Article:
Out of Gas. Out of Hope.

May 7, 2018 |

You’ve driven by it countless times. It’s right on the I-5 corridor between Federal Way and Tacoma. It’s the rest area where most of us stop when we need some relief or need a quick jolt of coffee.

But that rest area isn’t just a blip on the map for Marcella and Hector. It’s where they slept for two weeks.

With a brand-new baby boy and difficulty making ends meet in Chicago, they decided to come back to Marcella’s hometown – Tacoma – where they had family promising to help them get on their feet.

The family of three packed up their little sedan and started driving.

A Dangerous Journey

As you can imagine, the drive was treacherous. It was the middle of winter. Temperatures were freezing. There was snow on the ground, so they took it slowly. But just before entering Washington, they ran out of gas.

By God’s grace, a Good Samaritan helped them get to Tacoma, but when they got here, Marcella’s family brushed them off.

“They were very unkind towards us,” Marcella says.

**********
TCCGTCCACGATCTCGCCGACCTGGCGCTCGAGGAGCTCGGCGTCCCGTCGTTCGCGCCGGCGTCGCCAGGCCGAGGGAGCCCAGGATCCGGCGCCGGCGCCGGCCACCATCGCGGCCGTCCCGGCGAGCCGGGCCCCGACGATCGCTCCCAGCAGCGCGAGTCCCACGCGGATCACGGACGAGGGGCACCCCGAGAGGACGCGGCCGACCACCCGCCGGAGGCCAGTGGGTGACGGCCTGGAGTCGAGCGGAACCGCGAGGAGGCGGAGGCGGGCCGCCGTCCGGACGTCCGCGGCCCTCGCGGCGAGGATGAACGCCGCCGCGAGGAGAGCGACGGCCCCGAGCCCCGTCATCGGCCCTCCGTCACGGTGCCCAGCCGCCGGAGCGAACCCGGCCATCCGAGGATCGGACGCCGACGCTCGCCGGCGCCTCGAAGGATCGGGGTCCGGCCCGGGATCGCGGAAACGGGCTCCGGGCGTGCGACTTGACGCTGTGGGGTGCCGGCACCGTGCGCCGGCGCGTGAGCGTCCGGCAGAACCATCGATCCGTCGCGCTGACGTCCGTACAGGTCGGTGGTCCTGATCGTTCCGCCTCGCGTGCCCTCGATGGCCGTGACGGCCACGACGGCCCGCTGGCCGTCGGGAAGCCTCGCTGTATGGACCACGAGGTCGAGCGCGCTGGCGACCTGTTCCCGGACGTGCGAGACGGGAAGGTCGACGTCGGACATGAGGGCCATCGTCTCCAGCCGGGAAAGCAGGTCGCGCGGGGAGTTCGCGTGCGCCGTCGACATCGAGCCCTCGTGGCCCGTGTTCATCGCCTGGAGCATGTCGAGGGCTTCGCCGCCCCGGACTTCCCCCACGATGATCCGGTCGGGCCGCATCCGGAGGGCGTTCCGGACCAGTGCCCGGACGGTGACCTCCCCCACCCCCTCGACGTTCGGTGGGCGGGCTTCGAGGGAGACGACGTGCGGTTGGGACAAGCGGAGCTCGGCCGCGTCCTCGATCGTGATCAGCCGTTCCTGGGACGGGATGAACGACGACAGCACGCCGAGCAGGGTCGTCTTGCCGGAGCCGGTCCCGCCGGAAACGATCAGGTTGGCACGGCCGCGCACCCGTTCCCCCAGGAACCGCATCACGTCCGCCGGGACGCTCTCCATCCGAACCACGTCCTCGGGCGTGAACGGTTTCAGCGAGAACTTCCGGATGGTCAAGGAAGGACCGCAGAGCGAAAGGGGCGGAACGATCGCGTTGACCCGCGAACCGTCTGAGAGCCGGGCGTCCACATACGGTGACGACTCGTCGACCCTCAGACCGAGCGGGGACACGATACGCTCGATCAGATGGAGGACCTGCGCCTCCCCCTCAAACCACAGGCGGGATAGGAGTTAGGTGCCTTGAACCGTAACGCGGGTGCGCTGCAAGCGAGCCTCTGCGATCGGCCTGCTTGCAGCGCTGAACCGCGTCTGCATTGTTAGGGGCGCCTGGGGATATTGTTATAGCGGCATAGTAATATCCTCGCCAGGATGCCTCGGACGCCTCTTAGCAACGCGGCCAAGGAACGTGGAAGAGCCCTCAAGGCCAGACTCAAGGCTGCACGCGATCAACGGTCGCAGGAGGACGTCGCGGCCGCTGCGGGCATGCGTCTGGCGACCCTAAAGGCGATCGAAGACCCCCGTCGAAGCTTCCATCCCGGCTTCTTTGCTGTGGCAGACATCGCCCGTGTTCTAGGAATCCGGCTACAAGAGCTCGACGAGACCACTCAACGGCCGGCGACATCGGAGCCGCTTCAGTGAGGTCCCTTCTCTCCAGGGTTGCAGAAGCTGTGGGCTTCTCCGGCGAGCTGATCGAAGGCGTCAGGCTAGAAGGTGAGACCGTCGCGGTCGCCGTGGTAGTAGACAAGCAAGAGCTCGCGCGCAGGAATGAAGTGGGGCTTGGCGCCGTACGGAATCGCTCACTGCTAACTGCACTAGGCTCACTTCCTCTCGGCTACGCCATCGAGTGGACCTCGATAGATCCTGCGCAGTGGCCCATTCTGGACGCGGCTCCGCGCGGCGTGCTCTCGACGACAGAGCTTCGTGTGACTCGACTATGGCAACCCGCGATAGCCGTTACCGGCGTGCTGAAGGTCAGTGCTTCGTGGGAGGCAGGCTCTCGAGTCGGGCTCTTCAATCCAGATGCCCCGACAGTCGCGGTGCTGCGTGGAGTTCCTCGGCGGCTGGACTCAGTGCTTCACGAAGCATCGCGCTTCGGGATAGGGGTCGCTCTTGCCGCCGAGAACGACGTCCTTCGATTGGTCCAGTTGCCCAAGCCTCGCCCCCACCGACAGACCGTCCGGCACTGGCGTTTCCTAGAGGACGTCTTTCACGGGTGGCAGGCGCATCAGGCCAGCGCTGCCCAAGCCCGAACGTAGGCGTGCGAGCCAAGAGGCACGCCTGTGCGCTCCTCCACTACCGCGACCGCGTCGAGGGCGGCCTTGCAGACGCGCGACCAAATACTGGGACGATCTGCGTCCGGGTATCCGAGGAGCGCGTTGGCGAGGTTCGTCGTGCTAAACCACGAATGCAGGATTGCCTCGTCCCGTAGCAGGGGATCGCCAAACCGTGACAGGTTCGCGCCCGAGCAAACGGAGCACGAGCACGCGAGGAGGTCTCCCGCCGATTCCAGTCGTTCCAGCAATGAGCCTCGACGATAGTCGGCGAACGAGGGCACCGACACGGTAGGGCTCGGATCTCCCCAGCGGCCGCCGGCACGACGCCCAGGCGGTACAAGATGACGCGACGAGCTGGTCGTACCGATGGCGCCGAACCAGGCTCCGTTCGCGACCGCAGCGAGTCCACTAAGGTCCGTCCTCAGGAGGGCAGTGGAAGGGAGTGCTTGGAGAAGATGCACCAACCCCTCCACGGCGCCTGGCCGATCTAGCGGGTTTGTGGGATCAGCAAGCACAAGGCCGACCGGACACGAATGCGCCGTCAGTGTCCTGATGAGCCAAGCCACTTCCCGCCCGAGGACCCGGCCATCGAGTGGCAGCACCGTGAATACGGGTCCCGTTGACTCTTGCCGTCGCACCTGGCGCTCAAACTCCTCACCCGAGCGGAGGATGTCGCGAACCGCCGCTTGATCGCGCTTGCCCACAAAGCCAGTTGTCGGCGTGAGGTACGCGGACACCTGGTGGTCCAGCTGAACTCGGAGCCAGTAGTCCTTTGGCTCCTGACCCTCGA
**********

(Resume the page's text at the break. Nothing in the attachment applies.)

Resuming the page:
Marcella and Hector were forced to sleep in their cramped car.

“It was cold in the car and we had to keep our baby warm. We had put blankets up on our car windows.” Hector explains.

On top of that, they had no money for food – or anything else.

The family lived in their car for two weeks in the dead of winter. They did whatever they could to get money to buy burgers off the $1 menu and keep their son, Angel, warm. They even sold plasma just trying to make ends meet.

But in mid-January, they ran out of diapers. Someone told them the Tacoma Rescue Mission might be able to help, so they knocked on our door.

More than Diapers

When they arrived, they got more than just diapers. Because of the support of friends like you, we were able to give them a nutritious, hot meal, offer safe shelter at the Adam’s Street Family Campus and connect them with a case manager.

The resources that the Mission provides are unbelievable,Hector says gratefully.

In just the short time they’ve been here, Hector has been able to get a job and they are already working towards moving into a place of their own.